An amazing tale of mistakes and worse in the Omaha Public School (OPS) pension fund has been uncovered by the Omaha World-Herald. According to the paper, the fund went from being one of the best-performing funds in the nation to one of the worst.
The most surprising thing? The same issues you and we face in managing our own investments caused a lot of the grief.
• The fund sold stocks heavily at the bottom of the financial crisis, in 2008 and 2009, dramatically reducing its holdings at the wrong time.
• Decision makers sought ways to achieve above average returns without market volatility—almost always a tale too good to be true.
• The risks of alternative investments were poorly understood, not surprisingly. Mumbai real estate, international shipping, Kazakhstan oil companies and distressed housing in Florida? (At least they didn’t buy swampland, as far as we know.)
• When stocks rebounded, the fund missed out—while suffering with poor results from its new strategies.
We endlessly encourage staying the course, hanging in there, living with volatility, avoiding the stampedes, seeking the bargains… in fact, aiming to do the exact opposite of what the OPS fund managers did. It is not easy to do the right thing, but you, the best clients in the world, have shown perseverance and patience when needed.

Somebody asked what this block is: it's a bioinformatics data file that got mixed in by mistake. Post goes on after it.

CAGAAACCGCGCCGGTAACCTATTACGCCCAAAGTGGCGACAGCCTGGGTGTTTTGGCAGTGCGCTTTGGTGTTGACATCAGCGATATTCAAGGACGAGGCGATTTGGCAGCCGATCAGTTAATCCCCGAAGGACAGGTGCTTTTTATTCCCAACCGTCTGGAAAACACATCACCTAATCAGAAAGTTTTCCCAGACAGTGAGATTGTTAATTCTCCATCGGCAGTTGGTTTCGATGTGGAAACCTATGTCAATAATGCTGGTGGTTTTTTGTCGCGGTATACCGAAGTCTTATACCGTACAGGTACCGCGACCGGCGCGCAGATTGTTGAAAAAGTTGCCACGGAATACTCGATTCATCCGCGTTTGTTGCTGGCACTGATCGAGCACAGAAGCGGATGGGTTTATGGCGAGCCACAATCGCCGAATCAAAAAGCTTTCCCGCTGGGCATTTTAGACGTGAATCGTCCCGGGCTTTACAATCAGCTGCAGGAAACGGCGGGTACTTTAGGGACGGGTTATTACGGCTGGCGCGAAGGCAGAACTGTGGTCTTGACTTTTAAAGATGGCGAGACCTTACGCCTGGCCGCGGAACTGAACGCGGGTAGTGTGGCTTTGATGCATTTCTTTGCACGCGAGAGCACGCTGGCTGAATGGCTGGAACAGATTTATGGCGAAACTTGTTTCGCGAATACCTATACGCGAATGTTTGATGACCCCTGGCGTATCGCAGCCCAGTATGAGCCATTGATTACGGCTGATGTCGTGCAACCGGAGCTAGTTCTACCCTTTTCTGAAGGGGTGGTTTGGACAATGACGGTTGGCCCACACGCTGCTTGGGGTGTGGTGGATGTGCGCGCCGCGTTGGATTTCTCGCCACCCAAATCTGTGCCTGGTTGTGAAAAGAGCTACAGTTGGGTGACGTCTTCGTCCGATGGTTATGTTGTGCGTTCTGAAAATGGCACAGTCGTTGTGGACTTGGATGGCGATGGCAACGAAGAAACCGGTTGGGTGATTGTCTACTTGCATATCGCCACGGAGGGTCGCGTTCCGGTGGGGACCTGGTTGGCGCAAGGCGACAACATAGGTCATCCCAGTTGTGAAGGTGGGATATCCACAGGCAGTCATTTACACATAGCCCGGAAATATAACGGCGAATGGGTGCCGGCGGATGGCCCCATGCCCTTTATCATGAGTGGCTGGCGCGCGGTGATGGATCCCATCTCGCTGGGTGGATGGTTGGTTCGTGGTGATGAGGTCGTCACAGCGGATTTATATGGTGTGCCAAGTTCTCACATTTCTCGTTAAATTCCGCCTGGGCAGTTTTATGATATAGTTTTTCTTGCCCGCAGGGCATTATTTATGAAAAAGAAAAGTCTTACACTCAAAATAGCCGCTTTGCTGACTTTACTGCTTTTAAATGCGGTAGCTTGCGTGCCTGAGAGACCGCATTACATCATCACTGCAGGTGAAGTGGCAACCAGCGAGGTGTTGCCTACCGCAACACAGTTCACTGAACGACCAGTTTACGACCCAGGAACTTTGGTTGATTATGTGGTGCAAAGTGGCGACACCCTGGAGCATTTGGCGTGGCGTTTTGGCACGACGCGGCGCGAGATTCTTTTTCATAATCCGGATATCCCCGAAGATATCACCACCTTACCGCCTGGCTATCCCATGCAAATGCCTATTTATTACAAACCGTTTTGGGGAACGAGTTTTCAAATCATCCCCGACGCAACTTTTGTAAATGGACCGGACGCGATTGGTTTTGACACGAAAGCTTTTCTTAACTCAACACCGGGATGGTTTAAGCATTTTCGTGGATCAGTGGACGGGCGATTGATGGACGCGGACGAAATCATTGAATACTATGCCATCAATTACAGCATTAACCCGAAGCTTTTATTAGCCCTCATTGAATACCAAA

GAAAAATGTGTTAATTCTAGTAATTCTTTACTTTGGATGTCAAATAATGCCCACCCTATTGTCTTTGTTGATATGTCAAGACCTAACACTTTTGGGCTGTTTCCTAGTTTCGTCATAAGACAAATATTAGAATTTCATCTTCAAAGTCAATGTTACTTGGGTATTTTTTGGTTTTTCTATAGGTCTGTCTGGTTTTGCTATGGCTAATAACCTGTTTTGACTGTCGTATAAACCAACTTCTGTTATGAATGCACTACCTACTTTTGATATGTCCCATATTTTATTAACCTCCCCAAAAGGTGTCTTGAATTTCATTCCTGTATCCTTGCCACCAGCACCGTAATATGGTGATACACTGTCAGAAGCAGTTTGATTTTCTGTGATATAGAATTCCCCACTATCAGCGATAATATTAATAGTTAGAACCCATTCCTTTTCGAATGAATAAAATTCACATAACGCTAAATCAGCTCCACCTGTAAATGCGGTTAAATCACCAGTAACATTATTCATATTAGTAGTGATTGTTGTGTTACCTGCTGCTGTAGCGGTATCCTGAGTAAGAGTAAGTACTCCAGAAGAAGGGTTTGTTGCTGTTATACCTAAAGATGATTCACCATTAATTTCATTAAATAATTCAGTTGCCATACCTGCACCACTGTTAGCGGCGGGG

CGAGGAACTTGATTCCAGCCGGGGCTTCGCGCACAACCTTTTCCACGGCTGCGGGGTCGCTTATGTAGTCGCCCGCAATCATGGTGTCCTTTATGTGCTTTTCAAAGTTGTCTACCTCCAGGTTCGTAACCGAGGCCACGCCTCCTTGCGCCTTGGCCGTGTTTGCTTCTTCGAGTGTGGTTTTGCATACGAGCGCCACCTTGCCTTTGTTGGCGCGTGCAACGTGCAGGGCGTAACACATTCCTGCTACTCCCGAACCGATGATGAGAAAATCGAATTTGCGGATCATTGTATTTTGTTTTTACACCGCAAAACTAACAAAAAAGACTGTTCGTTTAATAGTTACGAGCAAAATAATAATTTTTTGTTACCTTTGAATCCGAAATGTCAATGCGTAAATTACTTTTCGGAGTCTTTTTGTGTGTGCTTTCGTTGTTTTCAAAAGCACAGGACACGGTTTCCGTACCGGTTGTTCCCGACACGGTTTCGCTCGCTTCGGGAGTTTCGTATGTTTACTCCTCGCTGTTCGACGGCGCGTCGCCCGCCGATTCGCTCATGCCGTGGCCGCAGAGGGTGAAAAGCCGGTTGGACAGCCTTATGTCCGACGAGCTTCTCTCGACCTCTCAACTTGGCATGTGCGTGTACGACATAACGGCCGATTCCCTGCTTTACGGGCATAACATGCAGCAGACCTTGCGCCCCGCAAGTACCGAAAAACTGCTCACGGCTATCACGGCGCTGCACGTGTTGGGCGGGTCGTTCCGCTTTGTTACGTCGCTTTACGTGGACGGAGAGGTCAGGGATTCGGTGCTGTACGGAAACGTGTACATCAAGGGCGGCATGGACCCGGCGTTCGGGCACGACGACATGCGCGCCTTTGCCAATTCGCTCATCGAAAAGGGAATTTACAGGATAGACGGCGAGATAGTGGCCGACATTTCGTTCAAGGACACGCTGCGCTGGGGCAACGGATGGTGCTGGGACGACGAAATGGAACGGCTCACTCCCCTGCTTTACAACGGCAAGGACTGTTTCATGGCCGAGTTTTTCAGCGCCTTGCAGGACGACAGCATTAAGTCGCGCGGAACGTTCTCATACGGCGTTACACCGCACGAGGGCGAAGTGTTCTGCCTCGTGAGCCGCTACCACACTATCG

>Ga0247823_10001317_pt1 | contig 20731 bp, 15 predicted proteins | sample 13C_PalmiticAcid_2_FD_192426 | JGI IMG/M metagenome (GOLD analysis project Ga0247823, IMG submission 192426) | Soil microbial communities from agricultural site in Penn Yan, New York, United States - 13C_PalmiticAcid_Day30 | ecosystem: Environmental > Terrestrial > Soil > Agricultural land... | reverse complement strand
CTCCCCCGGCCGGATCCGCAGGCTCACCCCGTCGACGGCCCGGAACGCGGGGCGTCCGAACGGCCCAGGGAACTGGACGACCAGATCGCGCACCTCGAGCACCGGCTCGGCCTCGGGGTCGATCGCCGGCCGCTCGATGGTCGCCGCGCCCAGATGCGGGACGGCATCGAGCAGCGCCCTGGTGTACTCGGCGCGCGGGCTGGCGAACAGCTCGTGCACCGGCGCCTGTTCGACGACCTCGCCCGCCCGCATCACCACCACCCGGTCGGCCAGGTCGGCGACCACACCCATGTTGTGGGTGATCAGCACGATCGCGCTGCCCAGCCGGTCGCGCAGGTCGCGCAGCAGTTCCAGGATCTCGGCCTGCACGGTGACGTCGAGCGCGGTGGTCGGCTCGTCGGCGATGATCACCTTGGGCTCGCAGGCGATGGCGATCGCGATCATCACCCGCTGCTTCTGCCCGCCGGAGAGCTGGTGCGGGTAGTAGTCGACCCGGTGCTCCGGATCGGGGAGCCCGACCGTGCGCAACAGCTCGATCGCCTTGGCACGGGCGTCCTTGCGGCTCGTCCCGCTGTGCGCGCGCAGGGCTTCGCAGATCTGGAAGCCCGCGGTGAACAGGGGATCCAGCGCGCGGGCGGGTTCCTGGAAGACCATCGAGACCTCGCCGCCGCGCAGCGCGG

It is unfortunate that the people responsible for management of the fund lacked the basic good sense that you possess. Clients, if you would like to talk about this or anything else, please email us or call.
The opinions voiced in this material are for general information only and are not intended to provide specific advice or recommendations for any individual. All performance referenced is historical and is no guarantee of future results.
All investing, including stocks, involves risk including loss of principal. No strategy assures success or protects against loss.
International investing involves special risks such as currency fluctuation and political instability and may not be suitable for all investors. These risks are often heightened for investments in emerging markets.